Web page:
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Issue Details: First known date: 2006... 2006 'I See a Strangeness' : Francis Webb's Norfolk and English Catholic Medievalism
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AbstractHistoryArchive Description

Andrew Lynch reads sections of Francis Webb's Around Costessey sequence of poems to indicate how the medieval 'is confronted and deployed within the formation of Australian identity' (42).

Publication Details of Only Known VersionEarliest 2 Known Versions of

  • Appears in:
    y separately published work icon Medievalism and the Gothic in Australian Culture Stephanie Trigg (editor), Turnhout : Brepols , 2005 Z1275369 2005 anthology criticism

    'This collection opens up a new field of academic and general interest: Australian medievalism. That is, the heritage and continuing influence of medieval and gothic themes, ideas and cultural practices. Geographically removed from Europe, and distinguished by its eighteenth-century colonial settlement, Australia is a fascinating testing-ground on which to explore the cultural residues of medieval and gothic tradition. These traditions take a distinctive form, once they have been 'transported' to a different topographical setting, and a cultural context whose relationship with Europe has always been dynamic and troubled.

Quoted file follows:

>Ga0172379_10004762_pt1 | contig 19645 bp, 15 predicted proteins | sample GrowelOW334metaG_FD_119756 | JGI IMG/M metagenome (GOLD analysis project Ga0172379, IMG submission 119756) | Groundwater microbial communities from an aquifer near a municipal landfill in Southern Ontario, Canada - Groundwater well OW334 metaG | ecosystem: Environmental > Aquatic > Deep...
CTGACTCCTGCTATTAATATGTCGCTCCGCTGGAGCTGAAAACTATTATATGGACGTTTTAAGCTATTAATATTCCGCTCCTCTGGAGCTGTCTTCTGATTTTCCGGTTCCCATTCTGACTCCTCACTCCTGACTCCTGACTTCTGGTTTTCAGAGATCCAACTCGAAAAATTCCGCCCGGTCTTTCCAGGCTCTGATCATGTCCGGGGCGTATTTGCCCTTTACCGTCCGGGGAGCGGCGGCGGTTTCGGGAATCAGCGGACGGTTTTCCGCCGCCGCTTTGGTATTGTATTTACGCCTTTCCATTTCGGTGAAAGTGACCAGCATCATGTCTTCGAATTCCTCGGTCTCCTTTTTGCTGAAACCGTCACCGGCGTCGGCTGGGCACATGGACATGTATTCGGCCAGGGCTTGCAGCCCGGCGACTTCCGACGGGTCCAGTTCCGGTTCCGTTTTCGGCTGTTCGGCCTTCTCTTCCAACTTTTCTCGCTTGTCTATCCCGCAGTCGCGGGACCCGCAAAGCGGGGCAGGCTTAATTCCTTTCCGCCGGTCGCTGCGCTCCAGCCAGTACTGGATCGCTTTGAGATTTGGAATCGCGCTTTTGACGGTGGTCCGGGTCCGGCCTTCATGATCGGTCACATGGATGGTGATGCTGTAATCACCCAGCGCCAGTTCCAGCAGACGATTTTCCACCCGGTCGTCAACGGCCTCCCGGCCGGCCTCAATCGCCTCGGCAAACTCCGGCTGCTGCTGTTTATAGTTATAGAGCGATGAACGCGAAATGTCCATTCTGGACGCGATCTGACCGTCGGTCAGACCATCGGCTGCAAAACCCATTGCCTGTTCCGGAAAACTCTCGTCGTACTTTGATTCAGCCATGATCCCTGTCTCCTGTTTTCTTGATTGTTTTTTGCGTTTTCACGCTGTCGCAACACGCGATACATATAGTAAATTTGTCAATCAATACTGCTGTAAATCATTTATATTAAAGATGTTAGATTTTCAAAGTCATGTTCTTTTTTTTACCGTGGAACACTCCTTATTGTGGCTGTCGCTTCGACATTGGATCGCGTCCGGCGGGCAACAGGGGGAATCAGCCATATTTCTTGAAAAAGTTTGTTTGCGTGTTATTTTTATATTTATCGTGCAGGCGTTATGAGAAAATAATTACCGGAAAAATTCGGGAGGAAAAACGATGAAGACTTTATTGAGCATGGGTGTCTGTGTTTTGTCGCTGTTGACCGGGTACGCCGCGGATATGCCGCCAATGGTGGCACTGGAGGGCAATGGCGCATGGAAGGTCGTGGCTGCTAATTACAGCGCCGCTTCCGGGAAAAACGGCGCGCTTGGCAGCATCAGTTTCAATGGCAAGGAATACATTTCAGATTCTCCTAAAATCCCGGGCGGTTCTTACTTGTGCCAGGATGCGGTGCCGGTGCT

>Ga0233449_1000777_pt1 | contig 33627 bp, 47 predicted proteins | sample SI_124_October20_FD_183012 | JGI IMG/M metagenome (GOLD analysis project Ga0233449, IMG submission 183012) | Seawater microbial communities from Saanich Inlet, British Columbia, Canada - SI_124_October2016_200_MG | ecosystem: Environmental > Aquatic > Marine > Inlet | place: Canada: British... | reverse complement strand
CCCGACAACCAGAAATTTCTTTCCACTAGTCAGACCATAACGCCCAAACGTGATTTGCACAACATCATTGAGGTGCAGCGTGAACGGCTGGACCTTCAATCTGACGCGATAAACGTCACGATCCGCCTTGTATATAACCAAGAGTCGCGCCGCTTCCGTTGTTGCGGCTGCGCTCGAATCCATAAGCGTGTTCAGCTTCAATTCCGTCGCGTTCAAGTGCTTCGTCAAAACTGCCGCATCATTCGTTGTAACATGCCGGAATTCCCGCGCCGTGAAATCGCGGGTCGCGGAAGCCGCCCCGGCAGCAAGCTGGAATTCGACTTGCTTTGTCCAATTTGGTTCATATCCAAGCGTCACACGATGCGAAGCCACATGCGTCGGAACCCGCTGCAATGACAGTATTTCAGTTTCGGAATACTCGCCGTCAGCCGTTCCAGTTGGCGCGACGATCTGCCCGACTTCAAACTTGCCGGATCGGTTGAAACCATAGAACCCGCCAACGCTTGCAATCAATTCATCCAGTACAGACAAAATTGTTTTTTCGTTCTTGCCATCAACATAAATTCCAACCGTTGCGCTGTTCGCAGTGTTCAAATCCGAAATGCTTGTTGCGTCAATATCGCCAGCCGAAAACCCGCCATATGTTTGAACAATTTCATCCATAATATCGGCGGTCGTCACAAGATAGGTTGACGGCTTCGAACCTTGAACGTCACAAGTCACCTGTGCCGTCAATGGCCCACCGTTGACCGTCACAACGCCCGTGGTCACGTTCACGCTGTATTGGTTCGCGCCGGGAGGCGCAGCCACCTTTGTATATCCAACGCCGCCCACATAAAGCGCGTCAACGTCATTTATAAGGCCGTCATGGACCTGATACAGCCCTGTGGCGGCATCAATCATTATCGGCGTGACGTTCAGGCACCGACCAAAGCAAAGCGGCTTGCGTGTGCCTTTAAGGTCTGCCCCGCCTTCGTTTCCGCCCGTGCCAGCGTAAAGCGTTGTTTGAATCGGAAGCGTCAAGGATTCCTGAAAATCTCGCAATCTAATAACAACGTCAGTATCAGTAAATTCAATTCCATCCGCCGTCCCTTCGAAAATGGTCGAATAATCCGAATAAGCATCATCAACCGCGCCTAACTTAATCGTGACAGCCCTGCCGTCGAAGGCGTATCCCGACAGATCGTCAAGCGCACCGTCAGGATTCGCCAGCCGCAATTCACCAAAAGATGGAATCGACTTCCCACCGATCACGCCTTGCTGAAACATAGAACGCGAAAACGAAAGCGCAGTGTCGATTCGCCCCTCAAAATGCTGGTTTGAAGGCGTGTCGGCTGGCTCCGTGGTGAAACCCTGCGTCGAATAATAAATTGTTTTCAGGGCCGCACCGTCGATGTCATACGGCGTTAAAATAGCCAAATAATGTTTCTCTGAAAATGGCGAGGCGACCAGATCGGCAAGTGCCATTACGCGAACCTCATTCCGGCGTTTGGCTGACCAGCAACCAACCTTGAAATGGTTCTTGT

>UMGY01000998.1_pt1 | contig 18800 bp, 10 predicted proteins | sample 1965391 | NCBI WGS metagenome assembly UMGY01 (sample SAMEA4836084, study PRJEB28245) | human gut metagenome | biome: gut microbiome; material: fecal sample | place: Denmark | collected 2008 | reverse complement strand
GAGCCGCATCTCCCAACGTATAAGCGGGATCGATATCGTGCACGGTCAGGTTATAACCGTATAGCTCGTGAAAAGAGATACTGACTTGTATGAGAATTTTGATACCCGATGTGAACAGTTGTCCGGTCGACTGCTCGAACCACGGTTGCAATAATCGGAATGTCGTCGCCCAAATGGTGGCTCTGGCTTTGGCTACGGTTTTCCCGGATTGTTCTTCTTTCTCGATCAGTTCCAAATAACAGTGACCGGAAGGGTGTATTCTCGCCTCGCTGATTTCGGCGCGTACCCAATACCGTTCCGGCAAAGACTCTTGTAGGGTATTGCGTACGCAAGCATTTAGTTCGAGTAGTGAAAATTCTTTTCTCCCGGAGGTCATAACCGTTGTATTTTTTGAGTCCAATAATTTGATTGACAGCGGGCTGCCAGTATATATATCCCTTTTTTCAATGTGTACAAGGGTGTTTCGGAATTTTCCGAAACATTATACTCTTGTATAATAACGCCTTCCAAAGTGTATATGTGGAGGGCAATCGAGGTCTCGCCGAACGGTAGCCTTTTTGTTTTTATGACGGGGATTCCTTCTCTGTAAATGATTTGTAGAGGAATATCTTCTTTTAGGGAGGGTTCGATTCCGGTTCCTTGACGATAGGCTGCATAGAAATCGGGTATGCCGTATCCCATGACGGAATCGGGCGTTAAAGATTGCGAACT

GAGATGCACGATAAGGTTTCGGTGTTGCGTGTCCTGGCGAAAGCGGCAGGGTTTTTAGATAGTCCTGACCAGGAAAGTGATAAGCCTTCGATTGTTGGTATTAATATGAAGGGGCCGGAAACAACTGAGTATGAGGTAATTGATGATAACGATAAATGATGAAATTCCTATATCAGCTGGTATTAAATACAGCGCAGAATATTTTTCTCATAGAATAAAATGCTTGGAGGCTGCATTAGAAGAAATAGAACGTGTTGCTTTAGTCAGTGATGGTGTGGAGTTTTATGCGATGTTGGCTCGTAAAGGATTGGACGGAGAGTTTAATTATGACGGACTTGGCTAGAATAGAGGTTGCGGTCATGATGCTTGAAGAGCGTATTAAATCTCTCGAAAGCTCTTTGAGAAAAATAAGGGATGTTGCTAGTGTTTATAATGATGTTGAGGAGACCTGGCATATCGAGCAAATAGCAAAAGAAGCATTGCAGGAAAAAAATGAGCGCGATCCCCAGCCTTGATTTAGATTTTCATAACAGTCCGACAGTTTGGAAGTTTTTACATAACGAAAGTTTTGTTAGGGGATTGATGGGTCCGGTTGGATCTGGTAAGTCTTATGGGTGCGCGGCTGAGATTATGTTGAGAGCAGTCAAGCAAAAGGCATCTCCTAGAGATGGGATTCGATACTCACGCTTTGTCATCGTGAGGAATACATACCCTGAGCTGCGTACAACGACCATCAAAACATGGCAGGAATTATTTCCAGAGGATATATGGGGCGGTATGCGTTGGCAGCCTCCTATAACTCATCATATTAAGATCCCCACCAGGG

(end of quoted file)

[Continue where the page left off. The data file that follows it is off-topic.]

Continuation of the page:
'Early colonists attempted to make the unfamiliar landscape of Australia familiar by inscribing it with European traditions: since then, a diverse range of responses and attitudes to the medieval and gothic past have been played out in Australian culture, from traditional forms of historical reconstruction through to playful postmodernist pastiche.

    'These essays examine the early narratives of Australian 'discovery' and the settlement of what was perceived as a hostile, gothic environment; exercises of medieval revivalism and association consonant with the British nineteenth-century rediscovery of chivalric ideals and aesthetic, spiritual and architectural practices and models; the conscious invocation and interrogation of medieval and gothic tropes in Australian fiction and poetry, including children's literature; the transformation of those tropes in fantasy, role-playing games and subcultural groups; and finally, the implication of the medieval past for discussions of Australian nationalism.' (Publication summary)

    Carlton : Melbourne University Press , 2006
    pg. 41-59
Last amended 21 Aug 2007 15:40:37
41-59 'I See a Strangeness' : Francis Webb's Norfolk and English Catholic Medievalismsmall AustLit logo
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